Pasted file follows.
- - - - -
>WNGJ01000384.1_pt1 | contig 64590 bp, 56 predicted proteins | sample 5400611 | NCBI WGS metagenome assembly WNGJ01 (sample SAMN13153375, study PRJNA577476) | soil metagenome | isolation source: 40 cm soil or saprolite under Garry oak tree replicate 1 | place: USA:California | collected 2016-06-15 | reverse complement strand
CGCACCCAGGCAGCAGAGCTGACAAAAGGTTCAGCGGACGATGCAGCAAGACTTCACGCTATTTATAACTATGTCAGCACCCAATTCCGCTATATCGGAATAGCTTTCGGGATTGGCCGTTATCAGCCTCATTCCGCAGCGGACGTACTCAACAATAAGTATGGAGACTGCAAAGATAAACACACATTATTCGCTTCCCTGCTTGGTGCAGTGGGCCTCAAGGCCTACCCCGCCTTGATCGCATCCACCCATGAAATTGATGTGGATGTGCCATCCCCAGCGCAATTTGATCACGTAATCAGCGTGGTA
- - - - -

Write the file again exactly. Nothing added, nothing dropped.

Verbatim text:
>WNGJ01000384.1_pt1 | contig 64590 bp, 56 predicted proteins | sample 5400611 | NCBI WGS metagenome assembly WNGJ01 (sample SAMN13153375, study PRJNA577476) | soil metagenome | isolation source: 40 cm soil or saprolite under Garry oak tree replicate 1 | place: USA:California | collected 2016-06-15 | reverse complement strand
CGCACCCAGGCAGCAGAGCTGACAAAAGGTTCAGCGGACGATGCAGCAAGACTTCACGCTATTTATAACTATGTCAGCACCCAATTCCGCTATATCGGAATAGCTTTCGGGATTGGCCGTTATCAGCCTCATTCCGCAGCGGACGTACTCAACAATAAGTATGGAGACTGCAAAGATAAACACACATTATTCGCTTCCCTGCTTGGTGCAGTGGGCCTCAAGGCCTACCCCGCCTTGATCGCATCCACCCATGAAATTGATGTGGATGTGCCATCCCCAGCGCAATTTGATCACGTAATCAGCGTGGTA